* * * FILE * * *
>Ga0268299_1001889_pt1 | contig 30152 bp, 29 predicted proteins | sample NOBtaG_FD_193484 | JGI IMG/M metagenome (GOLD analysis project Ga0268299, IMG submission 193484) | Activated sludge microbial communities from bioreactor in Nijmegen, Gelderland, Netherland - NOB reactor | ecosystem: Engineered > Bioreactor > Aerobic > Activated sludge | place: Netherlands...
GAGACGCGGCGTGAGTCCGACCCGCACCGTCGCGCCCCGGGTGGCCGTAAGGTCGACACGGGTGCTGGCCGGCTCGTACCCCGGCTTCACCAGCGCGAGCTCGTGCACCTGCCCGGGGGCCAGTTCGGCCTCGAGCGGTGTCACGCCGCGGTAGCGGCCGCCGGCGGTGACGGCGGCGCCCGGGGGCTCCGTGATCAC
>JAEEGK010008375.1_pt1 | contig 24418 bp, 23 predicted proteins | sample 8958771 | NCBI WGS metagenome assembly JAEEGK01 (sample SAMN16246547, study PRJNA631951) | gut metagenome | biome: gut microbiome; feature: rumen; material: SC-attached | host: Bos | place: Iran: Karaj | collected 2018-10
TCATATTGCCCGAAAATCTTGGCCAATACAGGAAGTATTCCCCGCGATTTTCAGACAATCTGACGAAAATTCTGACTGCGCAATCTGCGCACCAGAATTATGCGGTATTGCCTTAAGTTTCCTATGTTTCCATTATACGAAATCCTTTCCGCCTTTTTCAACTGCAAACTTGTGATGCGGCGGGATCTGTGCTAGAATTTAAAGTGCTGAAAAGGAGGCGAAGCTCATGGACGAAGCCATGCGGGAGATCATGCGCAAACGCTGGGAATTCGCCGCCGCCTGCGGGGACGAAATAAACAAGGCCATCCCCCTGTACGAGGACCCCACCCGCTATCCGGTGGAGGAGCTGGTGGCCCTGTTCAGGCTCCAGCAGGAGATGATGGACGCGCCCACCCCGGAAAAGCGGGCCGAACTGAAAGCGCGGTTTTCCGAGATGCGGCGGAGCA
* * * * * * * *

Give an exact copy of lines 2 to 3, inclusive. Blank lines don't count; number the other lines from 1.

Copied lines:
GAGACGCGGCGTGAGTCCGACCCGCACCGTCGCGCCCCGGGTGGCCGTAAGGTCGACACGGGTGCTGGCCGGCTCGTACCCCGGCTTCACCAGCGCGAGCTCGTGCACCTGCCCGGGGGCCAGTTCGGCCTCGAGCGGTGTCACGCCGCGGTAGCGGCCGCCGGCGGTGACGGCGGCGCCCGGGGGCTCCGTGATCAC
>JAEEGK010008375.1_pt1 | contig 24418 bp, 23 predicted proteins | sample 8958771 | NCBI WGS metagenome assembly JAEEGK01 (sample SAMN16246547, study PRJNA631951) | gut metagenome | biome: gut microbiome; feature: rumen; material: SC-attached | host: Bos | place: Iran: Karaj | collected 2018-10